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Untangling the jurisdiction of IRS appeals

John Alan Cohan Published on 01 April 2011

Many taxpayers fear being audited, for good reason. An extended period of deductions for livestock ranching or other farming ventures can easily trigger an audit.

Even with the best of records, IRS auditors are inclined to deny these deductions if there are ongoing losses.

Although these industries are crucial to the American economy, the IRS takes a skeptical view toward taxpayers who have a history of losses in these areas.

There are remedies available after an adverse audit decision. Most often, the remedy is to file an appeal with IRS Appeals.

Information about this is set forth in IRS Publication 5, “Appeal Rights and Preparation of Protests for Unagreed Cases.”

Once the case is with IRS Appeals, your returns are re-evaluated by a different staff, and you will have the opportunity to present new evidence, oral clarification, witnesses and negotiate a settlement with the appeals officer.

If you have a good case and a formal business plan that makes economic sense, you even stand a chance of getting the entire matter dismissed in your favor. About 86 percent of the cases in IRS Appeals end up being settled.

According to the IRS Appeals mission statement, their mission is: “to resolve tax controversies, without litigation, on a basis which is fair and impartial to both the Government and the taxpayer in a manner that will enhance voluntary compliance and public confidence in the integrity and efficiency of the Service.”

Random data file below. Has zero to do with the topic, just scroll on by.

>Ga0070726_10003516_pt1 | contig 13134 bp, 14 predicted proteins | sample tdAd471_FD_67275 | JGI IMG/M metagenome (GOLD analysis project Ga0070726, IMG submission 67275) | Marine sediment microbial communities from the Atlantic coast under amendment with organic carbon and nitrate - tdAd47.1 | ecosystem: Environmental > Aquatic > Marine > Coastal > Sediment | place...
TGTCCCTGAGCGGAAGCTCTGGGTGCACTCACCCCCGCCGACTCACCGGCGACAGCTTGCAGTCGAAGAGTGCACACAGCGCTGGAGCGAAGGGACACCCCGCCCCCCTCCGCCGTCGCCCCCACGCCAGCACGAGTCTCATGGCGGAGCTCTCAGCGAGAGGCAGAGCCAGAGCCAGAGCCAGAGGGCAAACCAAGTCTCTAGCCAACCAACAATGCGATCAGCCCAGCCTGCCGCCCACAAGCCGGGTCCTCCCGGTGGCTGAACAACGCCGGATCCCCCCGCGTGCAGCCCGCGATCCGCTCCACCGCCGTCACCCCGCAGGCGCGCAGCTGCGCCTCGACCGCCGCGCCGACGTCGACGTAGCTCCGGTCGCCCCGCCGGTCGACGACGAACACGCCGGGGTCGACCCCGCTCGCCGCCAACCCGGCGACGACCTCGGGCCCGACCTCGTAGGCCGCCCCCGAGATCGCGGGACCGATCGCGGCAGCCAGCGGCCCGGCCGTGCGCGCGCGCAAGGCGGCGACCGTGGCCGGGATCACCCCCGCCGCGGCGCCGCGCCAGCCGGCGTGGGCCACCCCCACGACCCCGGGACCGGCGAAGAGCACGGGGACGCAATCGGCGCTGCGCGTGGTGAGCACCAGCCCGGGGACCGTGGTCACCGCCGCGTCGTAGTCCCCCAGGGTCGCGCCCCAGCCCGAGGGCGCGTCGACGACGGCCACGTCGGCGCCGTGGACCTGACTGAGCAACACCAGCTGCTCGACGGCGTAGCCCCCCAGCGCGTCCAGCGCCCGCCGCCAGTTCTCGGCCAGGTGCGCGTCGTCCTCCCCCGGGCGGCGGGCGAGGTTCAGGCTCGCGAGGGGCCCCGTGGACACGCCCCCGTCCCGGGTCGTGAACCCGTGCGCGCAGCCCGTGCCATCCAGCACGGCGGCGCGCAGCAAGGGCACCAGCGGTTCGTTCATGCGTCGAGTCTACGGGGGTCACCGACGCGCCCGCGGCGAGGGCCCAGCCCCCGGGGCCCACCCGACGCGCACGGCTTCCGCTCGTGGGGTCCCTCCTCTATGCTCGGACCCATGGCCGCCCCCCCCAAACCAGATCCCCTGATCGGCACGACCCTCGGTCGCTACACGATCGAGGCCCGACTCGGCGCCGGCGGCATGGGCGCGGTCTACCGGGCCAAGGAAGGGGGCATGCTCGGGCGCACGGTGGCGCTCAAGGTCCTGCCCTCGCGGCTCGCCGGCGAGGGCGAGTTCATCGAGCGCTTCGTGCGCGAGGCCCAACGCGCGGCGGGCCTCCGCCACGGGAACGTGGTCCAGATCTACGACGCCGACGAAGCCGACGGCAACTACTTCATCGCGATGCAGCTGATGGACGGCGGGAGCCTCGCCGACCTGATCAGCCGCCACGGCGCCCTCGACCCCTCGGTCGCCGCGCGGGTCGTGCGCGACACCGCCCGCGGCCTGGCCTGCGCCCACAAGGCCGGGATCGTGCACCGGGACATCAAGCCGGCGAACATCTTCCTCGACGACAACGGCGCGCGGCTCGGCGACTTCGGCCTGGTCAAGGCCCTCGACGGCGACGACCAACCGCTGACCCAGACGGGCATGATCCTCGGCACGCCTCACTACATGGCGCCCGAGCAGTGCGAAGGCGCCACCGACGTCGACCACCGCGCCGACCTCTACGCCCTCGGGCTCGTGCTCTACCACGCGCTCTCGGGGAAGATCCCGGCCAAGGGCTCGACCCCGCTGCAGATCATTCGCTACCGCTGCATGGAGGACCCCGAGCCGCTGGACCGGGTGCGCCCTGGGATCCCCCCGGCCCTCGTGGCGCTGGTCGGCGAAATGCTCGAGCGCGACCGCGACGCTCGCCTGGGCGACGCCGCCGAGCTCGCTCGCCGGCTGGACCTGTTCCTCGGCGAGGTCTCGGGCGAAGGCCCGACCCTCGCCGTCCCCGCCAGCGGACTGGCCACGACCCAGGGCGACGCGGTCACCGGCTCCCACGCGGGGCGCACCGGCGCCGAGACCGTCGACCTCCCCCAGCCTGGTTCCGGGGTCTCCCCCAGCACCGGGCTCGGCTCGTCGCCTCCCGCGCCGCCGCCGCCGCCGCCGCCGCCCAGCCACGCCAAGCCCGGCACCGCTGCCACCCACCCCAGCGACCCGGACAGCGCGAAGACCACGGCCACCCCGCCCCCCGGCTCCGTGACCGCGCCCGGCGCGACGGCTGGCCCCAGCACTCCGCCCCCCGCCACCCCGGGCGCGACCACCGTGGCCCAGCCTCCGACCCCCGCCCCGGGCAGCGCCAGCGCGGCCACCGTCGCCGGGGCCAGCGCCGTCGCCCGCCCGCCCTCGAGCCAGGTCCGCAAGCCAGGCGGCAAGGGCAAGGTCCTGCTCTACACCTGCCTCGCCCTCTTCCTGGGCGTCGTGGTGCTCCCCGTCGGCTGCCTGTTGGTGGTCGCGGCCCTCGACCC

Section 6662 of the IRS Code imposes various penalties that almost always are assessed by the IRS auditor if the audit goes against you.

These penalties include an accuracy-related penalty, a separate penalty for negligence and other penalties. These can also be contested in IRS Appeals.

The negligence penalty is based on the notion that your tax deductions were attributable to negligence or disregard for rules or regulations.

As mentioned, these penalties are also at issue in IRS Appeals, so that you can provide evidence to show that you reasonably relied on advice given you by your accountant or attorney.

Filing an IRS appeal keeps open the option of going to tax court if your case is not settled in appeals.

Filing an IRS appeal is time-sensitive. It must be done within 30 days of the date of the 30-day letter that informs you of the adverse audit decision.

Often the appeals officer will ask for additional information. The appeals officer will evaluate how credible you and other witnesses are, how likely you will be able to prove the legal points of your case and how good your documentary evidence is. If, for example, you have a formal business plan that makes sense and sets forth how you expect to make a profit, this will be important evidence in your favor.

If you have evidence of significant sales or evidence of efforts to reduce costs, this also will be helpful to your case.

Tax planning in advance is always the best approach in operating an activity in the livestock or farming industries, but there is still always the risk of an audit, especially if tax deductions are used to offset other sources of income.

One of the worst things you can do is to try and get advice from one of the IRS “hot lines,” in which you can pose questions to IRS agents. The problem is, first, the information given over the phone is not binding on the IRS.

Second, you will likely get different answers to the same question, depending on whom you speak with. Third, IRS agents may not be able to answer complex questions, and how you frame a question will be a factor in what answer you get. And fourth, you will have no documentary evidence to prove what the IRS agent told you.  end_mark

John Alan Cohan

John Alan Cohan

Tax Attorney